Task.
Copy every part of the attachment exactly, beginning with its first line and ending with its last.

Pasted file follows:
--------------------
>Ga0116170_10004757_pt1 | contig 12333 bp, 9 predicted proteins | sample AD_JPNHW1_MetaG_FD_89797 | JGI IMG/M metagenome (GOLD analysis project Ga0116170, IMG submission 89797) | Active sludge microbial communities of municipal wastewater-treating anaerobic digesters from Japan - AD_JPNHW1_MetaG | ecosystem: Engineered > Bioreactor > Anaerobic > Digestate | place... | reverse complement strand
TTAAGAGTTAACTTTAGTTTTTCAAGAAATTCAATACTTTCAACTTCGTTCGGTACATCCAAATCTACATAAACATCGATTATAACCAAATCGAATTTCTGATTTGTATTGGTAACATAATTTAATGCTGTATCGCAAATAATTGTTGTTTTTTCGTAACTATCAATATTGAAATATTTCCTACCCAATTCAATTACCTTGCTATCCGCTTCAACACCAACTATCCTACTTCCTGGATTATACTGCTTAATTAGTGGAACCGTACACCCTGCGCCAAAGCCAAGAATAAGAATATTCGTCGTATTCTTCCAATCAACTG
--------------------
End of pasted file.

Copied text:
>Ga0116170_10004757_pt1 | contig 12333 bp, 9 predicted proteins | sample AD_JPNHW1_MetaG_FD_89797 | JGI IMG/M metagenome (GOLD analysis project Ga0116170, IMG submission 89797) | Active sludge microbial communities of municipal wastewater-treating anaerobic digesters from Japan - AD_JPNHW1_MetaG | ecosystem: Engineered > Bioreactor > Anaerobic > Digestate | place... | reverse complement strand
TTAAGAGTTAACTTTAGTTTTTCAAGAAATTCAATACTTTCAACTTCGTTCGGTACATCCAAATCTACATAAACATCGATTATAACCAAATCGAATTTCTGATTTGTATTGGTAACATAATTTAATGCTGTATCGCAAATAATTGTTGTTTTTTCGTAACTATCAATATTGAAATATTTCCTACCCAATTCAATTACCTTGCTATCCGCTTCAACACCAACTATCCTACTTCCTGGATTATACTGCTTAATTAGTGGAACCGTACACCCTGCGCCAAAGCCAAGAATAAGAATATTCGTCGTATTCTTCCAATCAACTG